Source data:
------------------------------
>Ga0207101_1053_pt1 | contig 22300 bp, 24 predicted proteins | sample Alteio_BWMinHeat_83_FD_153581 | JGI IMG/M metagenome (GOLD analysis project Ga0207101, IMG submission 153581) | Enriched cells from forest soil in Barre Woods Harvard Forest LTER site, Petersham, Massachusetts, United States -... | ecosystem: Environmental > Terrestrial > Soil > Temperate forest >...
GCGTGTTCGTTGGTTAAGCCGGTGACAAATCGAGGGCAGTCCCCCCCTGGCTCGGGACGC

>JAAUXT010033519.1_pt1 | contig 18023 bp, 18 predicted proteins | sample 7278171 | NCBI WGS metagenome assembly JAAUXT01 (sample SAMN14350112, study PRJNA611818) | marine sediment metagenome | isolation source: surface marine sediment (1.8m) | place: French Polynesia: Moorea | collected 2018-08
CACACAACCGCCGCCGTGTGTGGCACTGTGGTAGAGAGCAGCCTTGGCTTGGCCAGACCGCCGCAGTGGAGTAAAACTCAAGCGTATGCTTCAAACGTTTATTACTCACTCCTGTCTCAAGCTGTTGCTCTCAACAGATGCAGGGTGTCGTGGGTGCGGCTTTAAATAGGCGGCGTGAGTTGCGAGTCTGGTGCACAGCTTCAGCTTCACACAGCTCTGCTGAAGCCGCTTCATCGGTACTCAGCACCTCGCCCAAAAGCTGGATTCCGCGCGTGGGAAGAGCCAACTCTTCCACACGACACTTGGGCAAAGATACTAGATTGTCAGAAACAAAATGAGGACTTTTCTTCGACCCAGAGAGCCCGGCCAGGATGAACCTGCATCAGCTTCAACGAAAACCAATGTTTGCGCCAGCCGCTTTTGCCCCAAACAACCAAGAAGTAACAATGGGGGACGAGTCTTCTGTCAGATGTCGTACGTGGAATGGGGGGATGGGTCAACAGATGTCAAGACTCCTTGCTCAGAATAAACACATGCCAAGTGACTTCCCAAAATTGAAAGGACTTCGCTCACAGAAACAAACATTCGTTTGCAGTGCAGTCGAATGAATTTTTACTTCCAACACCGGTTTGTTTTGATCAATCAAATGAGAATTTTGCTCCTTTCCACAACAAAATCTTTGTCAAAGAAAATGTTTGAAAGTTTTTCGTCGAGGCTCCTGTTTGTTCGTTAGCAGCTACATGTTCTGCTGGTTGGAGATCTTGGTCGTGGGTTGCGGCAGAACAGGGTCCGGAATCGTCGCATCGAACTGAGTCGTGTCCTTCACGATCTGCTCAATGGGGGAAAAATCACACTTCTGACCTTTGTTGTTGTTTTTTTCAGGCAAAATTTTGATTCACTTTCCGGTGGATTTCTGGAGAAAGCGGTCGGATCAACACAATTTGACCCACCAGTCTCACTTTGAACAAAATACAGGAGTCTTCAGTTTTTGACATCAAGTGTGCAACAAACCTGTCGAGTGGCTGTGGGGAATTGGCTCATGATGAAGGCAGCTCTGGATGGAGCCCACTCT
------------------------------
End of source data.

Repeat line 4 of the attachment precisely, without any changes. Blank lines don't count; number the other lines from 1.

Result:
CACACAACCGCCGCCGTGTGTGGCACTGTGGTAGAGAGCAGCCTTGGCTTGGCCAGACCGCCGCAGTGGAGTAAAACTCAAGCGTATGCTTCAAACGTTTATTACTCACTCCTGTCTCAAGCTGTTGCTCTCAACAGATGCAGGGTGTCGTGGGTGCGGCTTTAAATAGGCGGCGTGAGTTGCGAGTCTGGTGCACAGCTTCAGCTTCACACAGCTCTGCTGAAGCCGCTTCATCGGTACTCAGCACCTCGCCCAAAAGCTGGATTCCGCGCGTGGGAAGAGCCAACTCTTCCACACGACACTTGGGCAAAGATACTAGATTGTCAGAAACAAAATGAGGACTTTTCTTCGACCCAGAGAGCCCGGCCAGGATGAACCTGCATCAGCTTCAACGAAAACCAATGTTTGCGCCAGCCGCTTTTGCCCCAAACAACCAAGAAGTAACAATGGGGGACGAGTCTTCTGTCAGATGTCGTACGTGGAATGGGGGGATGGGTCAACAGATGTCAAGACTCCTTGCTCAGAATAAACACATGCCAAGTGACTTCCCAAAATTGAAAGGACTTCGCTCACAGAAACAAACATTCGTTTGCAGTGCAGTCGAATGAATTTTTACTTCCAACACCGGTTTGTTTTGATCAATCAAATGAGAATTTTGCTCCTTTCCACAACAAAATCTTTGTCAAAGAAAATGTTTGAAAGTTTTTCGTCGAGGCTCCTGTTTGTTCGTTAGCAGCTACATGTTCTGCTGGTTGGAGATCTTGGTCGTGGGTTGCGGCAGAACAGGGTCCGGAATCGTCGCATCGAACTGAGTCGTGTCCTTCACGATCTGCTCAATGGGGGAAAAATCACACTTCTGACCTTTGTTGTTGTTTTTTTCAGGCAAAATTTTGATTCACTTTCCGGTGGATTTCTGGAGAAAGCGGTCGGATCAACACAATTTGACCCACCAGTCTCACTTTGAACAAAATACAGGAGTCTTCAGTTTTTGACATCAAGTGTGCAACAAACCTGTCGAGTGGCTGTGGGGAATTGGCTCATGATGAAGGCAGCTCTGGATGGAGCCCACTCT